'Human Geographies' explores narratives of absence, responding to landscapes of loss (personal and ecological). When we experience the loss of another, we seek to find ways to make sense of the absence. We speak of the 'hole left behind'. It is a unique space that has shape, form, texture and yet, it is constructed entirely by the absence of the 'other'. When we navigate our experience of loss, we are making sense of the absence of what once was.
From creating immersive physical landscapes, to tracing invisible echoes of those who have gone before, to re-imagining the poetry of loss in textual worlds, Human Geographies uses poetry, memoir, and XR tools to examine how immersive, digital spaces can be used to share both our personal grief stories, and our shared experience of ecological grief or ‘solastalgia’ in the face of a rapidly changing planet.
How do we face these changes in our personal and collective lives? How do we overcome the feelings of loss, anger, hopelessness, powerlessness, despair and distress? How do we find a way to respond in a meaningful, purposeful way?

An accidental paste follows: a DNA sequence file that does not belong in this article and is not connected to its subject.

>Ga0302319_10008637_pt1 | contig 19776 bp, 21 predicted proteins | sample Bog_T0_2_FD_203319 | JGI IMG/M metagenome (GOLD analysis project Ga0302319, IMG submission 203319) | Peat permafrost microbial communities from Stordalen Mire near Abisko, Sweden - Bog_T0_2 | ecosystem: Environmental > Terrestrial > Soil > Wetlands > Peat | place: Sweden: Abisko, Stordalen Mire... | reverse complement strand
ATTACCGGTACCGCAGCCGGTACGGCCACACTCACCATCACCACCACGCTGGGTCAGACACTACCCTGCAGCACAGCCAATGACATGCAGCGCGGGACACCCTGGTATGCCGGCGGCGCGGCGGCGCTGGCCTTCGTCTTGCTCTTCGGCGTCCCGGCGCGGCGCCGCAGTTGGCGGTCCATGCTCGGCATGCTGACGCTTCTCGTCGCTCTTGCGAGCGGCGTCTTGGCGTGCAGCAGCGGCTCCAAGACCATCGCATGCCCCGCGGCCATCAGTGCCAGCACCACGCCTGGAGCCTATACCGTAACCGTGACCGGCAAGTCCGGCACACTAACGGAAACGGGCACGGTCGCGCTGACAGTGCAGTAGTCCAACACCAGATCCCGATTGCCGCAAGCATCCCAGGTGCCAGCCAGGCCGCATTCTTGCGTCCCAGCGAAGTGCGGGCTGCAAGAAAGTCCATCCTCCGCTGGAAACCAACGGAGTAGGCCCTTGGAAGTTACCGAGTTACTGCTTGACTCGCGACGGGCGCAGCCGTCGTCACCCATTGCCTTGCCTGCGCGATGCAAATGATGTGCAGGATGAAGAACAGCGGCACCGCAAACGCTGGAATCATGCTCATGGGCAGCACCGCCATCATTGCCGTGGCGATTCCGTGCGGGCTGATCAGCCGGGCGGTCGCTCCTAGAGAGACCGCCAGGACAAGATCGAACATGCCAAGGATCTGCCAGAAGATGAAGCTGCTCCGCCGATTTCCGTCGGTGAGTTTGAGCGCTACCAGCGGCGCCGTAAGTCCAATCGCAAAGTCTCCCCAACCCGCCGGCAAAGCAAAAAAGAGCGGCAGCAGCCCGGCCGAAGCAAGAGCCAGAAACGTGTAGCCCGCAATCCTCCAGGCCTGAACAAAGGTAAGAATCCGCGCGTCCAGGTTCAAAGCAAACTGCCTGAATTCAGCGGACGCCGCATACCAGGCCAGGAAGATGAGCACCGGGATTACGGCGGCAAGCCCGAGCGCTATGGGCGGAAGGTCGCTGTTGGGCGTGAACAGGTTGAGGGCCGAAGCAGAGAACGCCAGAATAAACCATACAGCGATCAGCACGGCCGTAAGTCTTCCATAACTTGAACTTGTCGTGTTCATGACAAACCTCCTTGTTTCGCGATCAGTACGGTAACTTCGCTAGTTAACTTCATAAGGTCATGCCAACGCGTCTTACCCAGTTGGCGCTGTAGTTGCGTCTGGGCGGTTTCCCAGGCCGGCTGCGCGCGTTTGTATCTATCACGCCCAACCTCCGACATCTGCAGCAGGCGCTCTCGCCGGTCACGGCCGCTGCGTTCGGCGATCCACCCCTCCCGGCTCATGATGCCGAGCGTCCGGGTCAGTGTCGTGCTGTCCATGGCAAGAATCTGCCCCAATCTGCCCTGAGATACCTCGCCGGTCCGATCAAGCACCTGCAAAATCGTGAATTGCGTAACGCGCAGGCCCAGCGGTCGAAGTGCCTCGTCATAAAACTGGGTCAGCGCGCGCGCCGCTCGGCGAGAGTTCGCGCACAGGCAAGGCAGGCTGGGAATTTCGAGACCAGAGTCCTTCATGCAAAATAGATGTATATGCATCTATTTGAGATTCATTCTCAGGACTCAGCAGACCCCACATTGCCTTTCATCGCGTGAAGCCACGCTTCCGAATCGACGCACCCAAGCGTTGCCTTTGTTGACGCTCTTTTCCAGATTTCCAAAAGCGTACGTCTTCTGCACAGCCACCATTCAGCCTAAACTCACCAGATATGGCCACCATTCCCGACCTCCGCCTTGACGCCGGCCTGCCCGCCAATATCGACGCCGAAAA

As we learn to navigate our intimate stories across digital divides, my hope is that this work will encourage a creative dialogue around how literature and XR spaces can engage new audiences and creators in the sharing of authentic and meaningful narratives around our individual and collective loss.
Over the next twelve months, I will be sharing the development of my practice and this project here.
I am grateful for the support of the Arts Council of England through the 'Develop Your Own Creative Practice' award scheme.